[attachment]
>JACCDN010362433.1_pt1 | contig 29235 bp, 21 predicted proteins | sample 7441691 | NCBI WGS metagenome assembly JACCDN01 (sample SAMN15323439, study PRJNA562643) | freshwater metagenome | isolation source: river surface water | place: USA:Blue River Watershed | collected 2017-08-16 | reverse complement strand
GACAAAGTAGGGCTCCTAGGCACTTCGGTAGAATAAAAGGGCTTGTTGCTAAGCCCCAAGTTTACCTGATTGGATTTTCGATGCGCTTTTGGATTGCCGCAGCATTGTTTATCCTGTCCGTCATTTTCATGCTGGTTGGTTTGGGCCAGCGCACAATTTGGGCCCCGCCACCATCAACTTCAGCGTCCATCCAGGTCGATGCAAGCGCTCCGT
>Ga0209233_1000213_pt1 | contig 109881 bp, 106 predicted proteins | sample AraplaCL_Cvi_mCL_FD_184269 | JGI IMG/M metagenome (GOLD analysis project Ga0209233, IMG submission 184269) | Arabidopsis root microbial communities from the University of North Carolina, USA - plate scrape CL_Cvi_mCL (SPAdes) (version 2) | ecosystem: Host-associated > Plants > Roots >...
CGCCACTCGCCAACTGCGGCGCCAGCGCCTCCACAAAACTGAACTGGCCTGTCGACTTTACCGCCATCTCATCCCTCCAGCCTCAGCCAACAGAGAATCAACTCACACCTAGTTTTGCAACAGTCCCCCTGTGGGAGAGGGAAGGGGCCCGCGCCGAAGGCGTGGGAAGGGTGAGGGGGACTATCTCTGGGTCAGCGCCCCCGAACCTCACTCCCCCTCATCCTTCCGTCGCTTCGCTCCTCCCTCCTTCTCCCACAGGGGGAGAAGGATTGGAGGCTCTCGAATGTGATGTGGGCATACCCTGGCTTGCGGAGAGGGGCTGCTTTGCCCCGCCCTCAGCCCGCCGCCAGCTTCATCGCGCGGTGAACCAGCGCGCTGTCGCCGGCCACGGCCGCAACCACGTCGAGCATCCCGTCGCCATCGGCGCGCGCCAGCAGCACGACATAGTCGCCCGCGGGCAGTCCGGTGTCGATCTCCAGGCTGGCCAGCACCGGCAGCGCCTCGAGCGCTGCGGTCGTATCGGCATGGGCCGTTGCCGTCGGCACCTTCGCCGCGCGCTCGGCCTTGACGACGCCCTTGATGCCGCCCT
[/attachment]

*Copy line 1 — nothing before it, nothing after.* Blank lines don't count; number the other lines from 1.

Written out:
>JACCDN010362433.1_pt1 | contig 29235 bp, 21 predicted proteins | sample 7441691 | NCBI WGS metagenome assembly JACCDN01 (sample SAMN15323439, study PRJNA562643) | freshwater metagenome | isolation source: river surface water | place: USA:Blue River Watershed | collected 2017-08-16 | reverse complement strand